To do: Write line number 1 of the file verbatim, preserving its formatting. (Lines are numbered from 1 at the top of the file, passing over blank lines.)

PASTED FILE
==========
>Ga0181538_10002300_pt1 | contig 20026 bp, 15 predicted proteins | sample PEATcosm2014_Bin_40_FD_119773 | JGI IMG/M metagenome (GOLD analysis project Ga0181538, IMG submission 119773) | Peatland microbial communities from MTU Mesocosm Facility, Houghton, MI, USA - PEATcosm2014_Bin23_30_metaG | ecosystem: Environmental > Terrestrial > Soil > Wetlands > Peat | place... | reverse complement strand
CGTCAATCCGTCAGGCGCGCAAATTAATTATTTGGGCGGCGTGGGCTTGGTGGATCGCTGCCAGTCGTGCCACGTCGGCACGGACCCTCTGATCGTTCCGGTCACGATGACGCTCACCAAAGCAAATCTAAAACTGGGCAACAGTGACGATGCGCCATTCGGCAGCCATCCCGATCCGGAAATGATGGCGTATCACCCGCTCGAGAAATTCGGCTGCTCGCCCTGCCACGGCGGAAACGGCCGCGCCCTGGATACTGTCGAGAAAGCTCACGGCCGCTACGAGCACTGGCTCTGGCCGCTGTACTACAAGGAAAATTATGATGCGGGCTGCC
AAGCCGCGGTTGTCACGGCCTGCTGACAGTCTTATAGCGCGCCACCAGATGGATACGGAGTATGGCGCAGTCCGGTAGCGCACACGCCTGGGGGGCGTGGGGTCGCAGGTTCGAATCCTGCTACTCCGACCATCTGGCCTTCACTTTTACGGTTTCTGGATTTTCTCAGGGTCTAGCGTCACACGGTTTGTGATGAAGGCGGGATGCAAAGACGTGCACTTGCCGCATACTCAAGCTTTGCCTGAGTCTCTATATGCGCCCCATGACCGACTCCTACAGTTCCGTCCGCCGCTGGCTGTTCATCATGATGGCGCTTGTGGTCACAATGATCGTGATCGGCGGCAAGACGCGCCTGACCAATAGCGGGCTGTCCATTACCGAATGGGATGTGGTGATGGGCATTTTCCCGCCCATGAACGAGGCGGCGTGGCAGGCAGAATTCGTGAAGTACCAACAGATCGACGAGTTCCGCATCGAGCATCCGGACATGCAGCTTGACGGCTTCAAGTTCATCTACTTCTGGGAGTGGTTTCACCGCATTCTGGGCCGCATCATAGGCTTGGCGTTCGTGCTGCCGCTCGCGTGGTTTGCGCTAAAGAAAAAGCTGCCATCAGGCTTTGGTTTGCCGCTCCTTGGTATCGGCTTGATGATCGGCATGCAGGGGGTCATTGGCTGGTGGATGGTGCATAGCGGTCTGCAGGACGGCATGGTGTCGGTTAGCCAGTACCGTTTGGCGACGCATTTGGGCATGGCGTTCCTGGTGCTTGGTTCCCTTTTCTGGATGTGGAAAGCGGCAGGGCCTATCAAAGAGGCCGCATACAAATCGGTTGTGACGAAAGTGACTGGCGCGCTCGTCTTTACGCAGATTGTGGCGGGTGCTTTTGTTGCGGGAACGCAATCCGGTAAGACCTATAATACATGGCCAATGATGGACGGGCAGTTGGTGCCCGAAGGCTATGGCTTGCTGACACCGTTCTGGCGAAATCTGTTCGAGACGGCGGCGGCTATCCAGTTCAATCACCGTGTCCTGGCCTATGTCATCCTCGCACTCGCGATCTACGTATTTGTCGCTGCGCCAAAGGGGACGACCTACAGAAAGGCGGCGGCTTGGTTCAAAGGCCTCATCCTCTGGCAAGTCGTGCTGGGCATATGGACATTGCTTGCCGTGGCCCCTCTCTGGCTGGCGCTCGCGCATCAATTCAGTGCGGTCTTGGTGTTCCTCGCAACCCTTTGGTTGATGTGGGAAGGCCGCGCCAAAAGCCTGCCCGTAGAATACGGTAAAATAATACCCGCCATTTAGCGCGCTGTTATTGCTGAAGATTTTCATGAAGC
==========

>Ga0181538_10002300_pt1 | contig 20026 bp, 15 predicted proteins | sample PEATcosm2014_Bin_40_FD_119773 | JGI IMG/M metagenome (GOLD analysis project Ga0181538, IMG submission 119773) | Peatland microbial communities from MTU Mesocosm Facility, Houghton, MI, USA - PEATcosm2014_Bin23_30_metaG | ecosystem: Environmental > Terrestrial > Soil > Wetlands > Peat | place... | reverse complement strand